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Homelessness Happens In College Too

Bill Zeeble
Denzel Bailey in the backyard of grandparents' place. It's been home for part of this summer. Otherwise he'd be homeless. He's back at UTArlington's dorm later this month. He'll be a senior

Denzel Bailey was homeless in high school -- and since he graduated, he’s lived in a dorm at the University of Texas at Arlington. Except summer, when the dorm closes. Summertime can be a tough time for homeless college kids like Denzel. 

Yes, you can be homeless and graduate high school, and even get into college. That doesn’t suddenly solve your homeless problem, Bailey says.  

“My first year I graduated, boom, our graduation. What’s the deal?" he wondered.

The deal for Bailey? In 2012, he had just graduated from North Side High in Fort Worth. He needed a place to stay. His mom didn’t always have an apartment but that summer she did.  It was crowded with younger siblings.

“I know my mother doesn’t have money, I don’t need to be here eating, there’s not a room for me,” Bailey says. “This isn’t my house.”

Bailey barely knows his dad, so his place wasn’t an option. He sofa surfed at homes of friends.

“So everybody is still in high school summer mode,” Bailey says. “So parents still don’t ask as many questions. You just come for like and stay a week or two and no one asks anything. That’s what I did the first summer. I would go to my moms, I would go to friends.”  

That summer after high school, Bailey also got help from the local Boys and Girls Clubs, where he was Youth of the Year. He got the award for overcoming homelessness and other challenges. As a result, he traveled, spoke to groups, and he got to stay in hotels.

When college began, he moved to a dorm at UT-Arlington. Then came summer again.  

“I had a cousin -- he works at General Motors,” Bailey explains. “He took me to Detroit, he took me to Chicago, spent like weeks out there. I spent a lot of that summer out.”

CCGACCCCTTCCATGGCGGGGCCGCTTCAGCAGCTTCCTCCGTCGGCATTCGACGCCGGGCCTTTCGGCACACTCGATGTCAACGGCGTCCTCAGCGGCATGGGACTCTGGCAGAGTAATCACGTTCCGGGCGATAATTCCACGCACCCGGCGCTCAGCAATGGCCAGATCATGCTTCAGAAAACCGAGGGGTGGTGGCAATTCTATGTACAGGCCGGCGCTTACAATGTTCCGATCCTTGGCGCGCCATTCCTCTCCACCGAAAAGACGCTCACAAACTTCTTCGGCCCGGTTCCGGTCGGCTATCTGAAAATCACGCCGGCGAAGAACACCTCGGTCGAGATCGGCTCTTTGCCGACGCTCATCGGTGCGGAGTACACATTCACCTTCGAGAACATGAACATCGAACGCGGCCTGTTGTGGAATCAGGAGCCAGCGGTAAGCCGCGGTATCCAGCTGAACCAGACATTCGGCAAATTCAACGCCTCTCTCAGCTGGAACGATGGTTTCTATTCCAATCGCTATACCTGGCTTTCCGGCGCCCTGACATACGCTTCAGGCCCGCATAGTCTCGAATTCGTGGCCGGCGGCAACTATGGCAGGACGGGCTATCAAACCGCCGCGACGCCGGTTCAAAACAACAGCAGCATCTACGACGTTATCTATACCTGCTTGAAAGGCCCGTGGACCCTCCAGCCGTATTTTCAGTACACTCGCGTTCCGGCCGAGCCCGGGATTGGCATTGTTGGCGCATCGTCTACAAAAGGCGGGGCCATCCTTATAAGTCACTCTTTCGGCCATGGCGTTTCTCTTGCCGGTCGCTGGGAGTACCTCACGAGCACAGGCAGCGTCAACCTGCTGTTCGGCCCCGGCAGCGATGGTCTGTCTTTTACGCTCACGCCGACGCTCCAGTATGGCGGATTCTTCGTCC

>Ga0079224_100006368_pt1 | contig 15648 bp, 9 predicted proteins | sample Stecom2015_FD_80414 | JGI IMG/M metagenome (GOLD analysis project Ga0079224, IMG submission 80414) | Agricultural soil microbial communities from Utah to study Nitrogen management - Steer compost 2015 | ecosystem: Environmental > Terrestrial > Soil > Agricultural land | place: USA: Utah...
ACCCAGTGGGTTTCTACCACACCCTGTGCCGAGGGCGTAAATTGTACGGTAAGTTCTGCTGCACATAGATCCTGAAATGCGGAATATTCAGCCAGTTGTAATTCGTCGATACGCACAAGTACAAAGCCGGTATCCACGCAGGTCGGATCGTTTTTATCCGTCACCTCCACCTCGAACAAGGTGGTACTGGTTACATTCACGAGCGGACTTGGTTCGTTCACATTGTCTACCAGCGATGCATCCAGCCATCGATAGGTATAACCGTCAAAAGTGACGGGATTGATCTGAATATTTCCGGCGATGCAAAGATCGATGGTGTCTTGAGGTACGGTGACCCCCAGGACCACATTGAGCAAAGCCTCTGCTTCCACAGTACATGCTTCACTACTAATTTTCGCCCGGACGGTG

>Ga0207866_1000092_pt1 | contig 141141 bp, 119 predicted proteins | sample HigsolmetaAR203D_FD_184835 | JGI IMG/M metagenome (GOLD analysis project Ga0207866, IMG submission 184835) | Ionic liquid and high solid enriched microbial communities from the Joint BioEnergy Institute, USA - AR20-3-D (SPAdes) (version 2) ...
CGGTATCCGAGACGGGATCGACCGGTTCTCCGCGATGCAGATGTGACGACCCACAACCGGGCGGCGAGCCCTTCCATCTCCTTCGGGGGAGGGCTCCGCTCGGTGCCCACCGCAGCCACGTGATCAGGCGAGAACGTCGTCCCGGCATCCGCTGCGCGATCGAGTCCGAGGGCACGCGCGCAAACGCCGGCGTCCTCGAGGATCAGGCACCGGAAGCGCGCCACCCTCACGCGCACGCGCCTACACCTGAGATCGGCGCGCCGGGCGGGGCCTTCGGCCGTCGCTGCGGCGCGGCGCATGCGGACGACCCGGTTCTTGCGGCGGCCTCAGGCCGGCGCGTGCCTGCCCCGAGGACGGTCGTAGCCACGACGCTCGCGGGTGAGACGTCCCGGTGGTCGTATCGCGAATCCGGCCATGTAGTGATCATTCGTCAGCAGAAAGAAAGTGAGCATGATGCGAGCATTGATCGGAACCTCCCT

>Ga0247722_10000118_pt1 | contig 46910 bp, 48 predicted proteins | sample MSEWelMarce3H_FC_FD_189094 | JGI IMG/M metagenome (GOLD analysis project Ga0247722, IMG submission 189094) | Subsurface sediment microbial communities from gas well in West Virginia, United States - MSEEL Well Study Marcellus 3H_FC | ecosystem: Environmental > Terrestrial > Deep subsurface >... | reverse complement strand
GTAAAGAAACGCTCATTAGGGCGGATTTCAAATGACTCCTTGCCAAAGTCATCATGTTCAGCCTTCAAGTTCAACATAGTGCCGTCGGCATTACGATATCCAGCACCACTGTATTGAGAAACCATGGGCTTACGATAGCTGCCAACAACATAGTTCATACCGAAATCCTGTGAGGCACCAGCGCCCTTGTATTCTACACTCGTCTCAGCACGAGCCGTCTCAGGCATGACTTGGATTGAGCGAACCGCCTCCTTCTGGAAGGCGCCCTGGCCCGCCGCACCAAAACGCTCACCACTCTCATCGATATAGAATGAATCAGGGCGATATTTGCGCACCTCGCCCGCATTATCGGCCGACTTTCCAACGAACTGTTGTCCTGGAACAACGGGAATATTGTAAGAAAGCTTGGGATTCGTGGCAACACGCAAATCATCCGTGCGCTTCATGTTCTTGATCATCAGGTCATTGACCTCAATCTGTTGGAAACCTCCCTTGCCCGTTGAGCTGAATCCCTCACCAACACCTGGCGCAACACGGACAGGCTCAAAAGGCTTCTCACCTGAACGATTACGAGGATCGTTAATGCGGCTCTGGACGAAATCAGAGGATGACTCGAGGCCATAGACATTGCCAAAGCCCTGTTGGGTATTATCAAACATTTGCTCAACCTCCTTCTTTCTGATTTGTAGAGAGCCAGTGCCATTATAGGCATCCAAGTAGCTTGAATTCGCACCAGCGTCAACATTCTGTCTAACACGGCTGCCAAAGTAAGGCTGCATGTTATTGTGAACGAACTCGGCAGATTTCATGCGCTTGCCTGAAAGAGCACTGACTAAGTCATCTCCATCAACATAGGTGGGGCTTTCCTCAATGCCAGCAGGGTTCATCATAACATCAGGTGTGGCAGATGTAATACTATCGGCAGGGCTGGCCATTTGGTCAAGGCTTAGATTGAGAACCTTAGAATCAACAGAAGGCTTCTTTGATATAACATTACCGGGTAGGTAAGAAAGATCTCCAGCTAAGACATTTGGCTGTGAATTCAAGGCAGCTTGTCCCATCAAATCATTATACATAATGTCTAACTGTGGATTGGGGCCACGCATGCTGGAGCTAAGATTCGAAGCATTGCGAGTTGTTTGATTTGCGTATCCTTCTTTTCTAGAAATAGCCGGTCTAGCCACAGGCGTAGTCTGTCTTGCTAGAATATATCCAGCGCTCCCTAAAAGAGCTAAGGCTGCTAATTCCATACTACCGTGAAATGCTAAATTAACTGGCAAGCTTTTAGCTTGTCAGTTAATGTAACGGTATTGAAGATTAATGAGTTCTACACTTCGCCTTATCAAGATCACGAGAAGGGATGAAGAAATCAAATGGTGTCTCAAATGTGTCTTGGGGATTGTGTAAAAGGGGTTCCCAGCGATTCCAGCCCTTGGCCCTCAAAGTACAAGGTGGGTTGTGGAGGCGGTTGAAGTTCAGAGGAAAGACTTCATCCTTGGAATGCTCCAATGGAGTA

Summers haven’t gotten any easier. There’s a room available at his grandparents' place in Fort Worth. It used to be his dad’s, but Bailey says dad is in jail. So it’s his room this summer.

Bailey is an inspiration to a lot of people, including high school friend Carina Salinas. These days, she cares for her new infant, but keeps her college dreams alive.

Credit Bill Zeeble / KERA News
Carina Salinas went to high school with Denzel and finds the young man an inspiration.

“No matter what he went through he always did his best in school, always,” Salinas says. “And he never let anything get in his way. And, you know, if he had so much going on he could do it, of course I could do it.”

Bailey inspires adults too, like mentor Lisa Hatfield. She’s with the Boys and Girls Clubs in Fort Worth. She’s known Bailey for five years.

“He always came to school every single day,” Hatfield says. “I don’t know how he made it to school every single day, but he was always at school. That was a really amazing thing. He would keep moving forward. That takes a really big person to move forward and see your goals and to keep going.”    

By now, Bailey has figured out summertime survival. A week or two with this friend, another week or two with a relative.

“As long as you can, as long as you can do that, and you can do that a week, two weeks at a time, things are fine. You do that, the summer passes by like that,” Bailey says. “Just keep moving like that. And then when you’ve exhausted them. 'OK, let me try disappearing for a bit. Let me see where my mom’s at. OK, my mom doesn’t have a place right now. Let me go knock on my grandmother’s door. Let’s see; stay here two to three days.' Rinse wash and repeat.”

In a few weeks, Denzel starts his senior year at UT-Arlington. He hopes to end that homeless cycle. After college, he wants to teach English overseas, perhaps for the Peace Corps.

Then, with his degree, he looks forward to teaching high school history, and getting his own place.

This story is part of KERA's American Graduate initiative.

Bill Zeeble has been a full-time reporter at KERA since 1992, covering everything from medicine to the Mavericks and education to environmental issues.